Ok Randy or Steve….we need many many bottles of this to test out
What else are you going to do with all that corn?
Because Iowa is the nation's top corn-producing state it should, in turn, produce bourbon, thought Jeff Quint, founder of Cedar Ridge Distillery, when he first began distilling vodka in 2004. That's because bourbon, by definition, is a whiskey made of a grain mixture that is at least 51 percent corn.
Despite the apparent logic of that notion, there wasn't a single bourbon producer in the state.
"It seemed odd to me that we're in the heart of corn country, the best corn-growing region in the country, and nobody was using that corn to produce bourbon," he said.
And so he decided to do so himself.
His first batch of bourbon, made of a mash that was more than 70 percent corn, went into new, charred oak quarter barrels from a Minnesota barrel mill in 2008. The distillery bottled it last summer, with each bottle hand-marked with the barrel and bottle number.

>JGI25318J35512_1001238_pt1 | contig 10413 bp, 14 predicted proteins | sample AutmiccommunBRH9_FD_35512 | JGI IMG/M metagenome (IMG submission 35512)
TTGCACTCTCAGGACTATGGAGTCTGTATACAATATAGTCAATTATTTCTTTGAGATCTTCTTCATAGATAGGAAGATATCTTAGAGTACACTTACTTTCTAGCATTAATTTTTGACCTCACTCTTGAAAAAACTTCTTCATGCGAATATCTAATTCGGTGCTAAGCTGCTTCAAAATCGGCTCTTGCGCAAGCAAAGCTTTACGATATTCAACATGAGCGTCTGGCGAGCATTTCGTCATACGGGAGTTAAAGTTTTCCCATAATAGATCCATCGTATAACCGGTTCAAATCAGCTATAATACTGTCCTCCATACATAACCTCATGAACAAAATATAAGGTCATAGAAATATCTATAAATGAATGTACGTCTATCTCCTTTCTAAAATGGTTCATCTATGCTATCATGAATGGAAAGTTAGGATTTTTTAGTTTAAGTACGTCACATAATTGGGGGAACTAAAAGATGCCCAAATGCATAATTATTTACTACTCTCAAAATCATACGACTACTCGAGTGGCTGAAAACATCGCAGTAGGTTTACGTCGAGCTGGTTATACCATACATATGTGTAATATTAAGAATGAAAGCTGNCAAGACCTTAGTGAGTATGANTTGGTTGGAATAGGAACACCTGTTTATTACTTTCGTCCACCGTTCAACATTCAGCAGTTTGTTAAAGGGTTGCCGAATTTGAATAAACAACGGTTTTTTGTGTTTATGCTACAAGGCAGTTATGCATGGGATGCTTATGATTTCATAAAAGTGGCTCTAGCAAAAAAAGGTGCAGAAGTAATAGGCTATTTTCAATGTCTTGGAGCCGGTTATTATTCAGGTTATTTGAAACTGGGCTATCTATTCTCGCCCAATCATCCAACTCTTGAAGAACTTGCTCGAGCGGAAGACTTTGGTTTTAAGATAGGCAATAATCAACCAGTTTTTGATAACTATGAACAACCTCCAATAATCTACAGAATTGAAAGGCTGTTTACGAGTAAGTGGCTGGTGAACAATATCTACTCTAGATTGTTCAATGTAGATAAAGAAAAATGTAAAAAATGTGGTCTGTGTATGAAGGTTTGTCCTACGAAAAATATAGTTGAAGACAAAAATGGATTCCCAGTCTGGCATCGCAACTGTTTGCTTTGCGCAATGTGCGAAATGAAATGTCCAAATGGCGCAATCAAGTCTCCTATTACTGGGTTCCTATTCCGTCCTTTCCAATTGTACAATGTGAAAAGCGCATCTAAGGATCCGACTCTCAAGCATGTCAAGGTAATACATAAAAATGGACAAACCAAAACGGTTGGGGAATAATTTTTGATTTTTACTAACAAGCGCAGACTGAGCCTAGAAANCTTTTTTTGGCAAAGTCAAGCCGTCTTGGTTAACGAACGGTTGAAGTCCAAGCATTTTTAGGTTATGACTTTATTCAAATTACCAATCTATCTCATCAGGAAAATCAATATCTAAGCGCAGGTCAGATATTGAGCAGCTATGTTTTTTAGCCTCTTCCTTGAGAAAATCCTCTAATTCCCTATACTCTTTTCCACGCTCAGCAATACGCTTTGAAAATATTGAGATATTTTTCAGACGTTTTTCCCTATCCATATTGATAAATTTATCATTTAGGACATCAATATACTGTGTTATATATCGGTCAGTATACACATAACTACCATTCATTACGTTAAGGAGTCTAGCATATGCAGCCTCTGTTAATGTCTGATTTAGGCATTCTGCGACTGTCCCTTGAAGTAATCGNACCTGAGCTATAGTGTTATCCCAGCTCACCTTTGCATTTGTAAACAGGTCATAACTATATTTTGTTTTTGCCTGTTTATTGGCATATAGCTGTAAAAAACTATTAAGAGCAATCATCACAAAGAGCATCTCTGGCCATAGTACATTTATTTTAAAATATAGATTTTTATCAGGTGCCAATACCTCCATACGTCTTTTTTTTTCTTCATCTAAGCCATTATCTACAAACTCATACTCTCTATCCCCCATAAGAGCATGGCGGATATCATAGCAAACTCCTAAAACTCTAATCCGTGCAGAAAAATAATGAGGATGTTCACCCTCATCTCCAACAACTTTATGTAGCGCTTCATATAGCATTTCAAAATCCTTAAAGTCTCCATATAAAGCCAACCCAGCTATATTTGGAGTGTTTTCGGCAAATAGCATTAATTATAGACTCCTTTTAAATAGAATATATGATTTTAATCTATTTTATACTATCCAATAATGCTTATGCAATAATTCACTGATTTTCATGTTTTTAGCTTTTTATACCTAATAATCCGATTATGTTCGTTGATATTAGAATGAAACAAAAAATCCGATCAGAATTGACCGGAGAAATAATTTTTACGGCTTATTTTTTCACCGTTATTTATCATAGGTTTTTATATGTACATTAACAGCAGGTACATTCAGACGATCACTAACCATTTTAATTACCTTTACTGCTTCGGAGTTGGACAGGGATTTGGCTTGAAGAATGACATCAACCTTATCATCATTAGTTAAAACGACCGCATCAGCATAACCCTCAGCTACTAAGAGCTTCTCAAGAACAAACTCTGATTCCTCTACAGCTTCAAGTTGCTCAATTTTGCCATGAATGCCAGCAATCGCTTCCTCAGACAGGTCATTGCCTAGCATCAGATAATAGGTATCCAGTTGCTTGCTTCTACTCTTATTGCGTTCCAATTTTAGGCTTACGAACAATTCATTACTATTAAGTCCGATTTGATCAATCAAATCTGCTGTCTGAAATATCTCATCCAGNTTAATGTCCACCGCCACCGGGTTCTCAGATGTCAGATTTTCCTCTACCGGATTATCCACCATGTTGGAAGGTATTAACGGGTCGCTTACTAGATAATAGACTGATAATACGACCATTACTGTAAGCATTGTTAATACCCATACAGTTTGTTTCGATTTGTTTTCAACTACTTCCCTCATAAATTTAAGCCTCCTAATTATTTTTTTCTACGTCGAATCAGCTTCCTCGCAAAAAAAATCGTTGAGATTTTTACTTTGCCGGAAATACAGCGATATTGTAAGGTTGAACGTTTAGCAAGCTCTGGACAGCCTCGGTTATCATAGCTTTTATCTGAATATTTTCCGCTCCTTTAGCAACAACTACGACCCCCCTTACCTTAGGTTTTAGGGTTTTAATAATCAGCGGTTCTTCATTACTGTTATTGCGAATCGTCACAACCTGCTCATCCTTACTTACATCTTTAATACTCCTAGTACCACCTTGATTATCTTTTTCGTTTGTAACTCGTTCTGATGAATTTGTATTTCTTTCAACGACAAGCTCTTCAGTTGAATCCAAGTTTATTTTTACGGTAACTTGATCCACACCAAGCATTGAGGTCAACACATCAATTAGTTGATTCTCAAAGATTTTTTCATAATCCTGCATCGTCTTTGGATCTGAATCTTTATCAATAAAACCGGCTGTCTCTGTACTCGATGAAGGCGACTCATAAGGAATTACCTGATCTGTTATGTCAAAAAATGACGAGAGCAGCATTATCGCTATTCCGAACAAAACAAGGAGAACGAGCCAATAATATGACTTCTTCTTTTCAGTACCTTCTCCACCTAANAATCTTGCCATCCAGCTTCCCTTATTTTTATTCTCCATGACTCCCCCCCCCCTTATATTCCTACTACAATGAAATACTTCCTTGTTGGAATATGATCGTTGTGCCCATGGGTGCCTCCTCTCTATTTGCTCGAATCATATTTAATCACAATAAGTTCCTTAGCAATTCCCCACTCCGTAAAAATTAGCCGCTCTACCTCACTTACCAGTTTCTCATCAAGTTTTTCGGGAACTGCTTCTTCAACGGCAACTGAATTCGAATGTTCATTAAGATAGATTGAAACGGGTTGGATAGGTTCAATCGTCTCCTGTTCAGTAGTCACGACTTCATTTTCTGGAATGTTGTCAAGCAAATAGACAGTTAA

Inside the bottle is an 80-proof spirit that Quint aimed to be in line with, rather than challenging, a premium mass-produced bourbon. That's unlike some craft distilleries that aim to put a twist on traditional spirits.
"We want it to be close to a mainstream bourbon," he said. "When people taste it, we don't want them questioning what they're tasting. We just want them to think to themselves, 'This is a good, solid bourbon.'"
And largely, Quint's efforts are successful. The bourbon is a smooth, sweet amber spirit, with a melange of charred oak and vanilla notes. It falls short, like many, if not most, young whiskeys, in that it lacks a complexity, or depth of flavor, that develops from more time in the barrel.
Because sales have been brisk, the distillery plans to rapidly expand its bourbon output. It now ages its bourbon in full-size, Missouri-produced barrels and aims to up its output from 3,000 cases to 4,800 cases a year.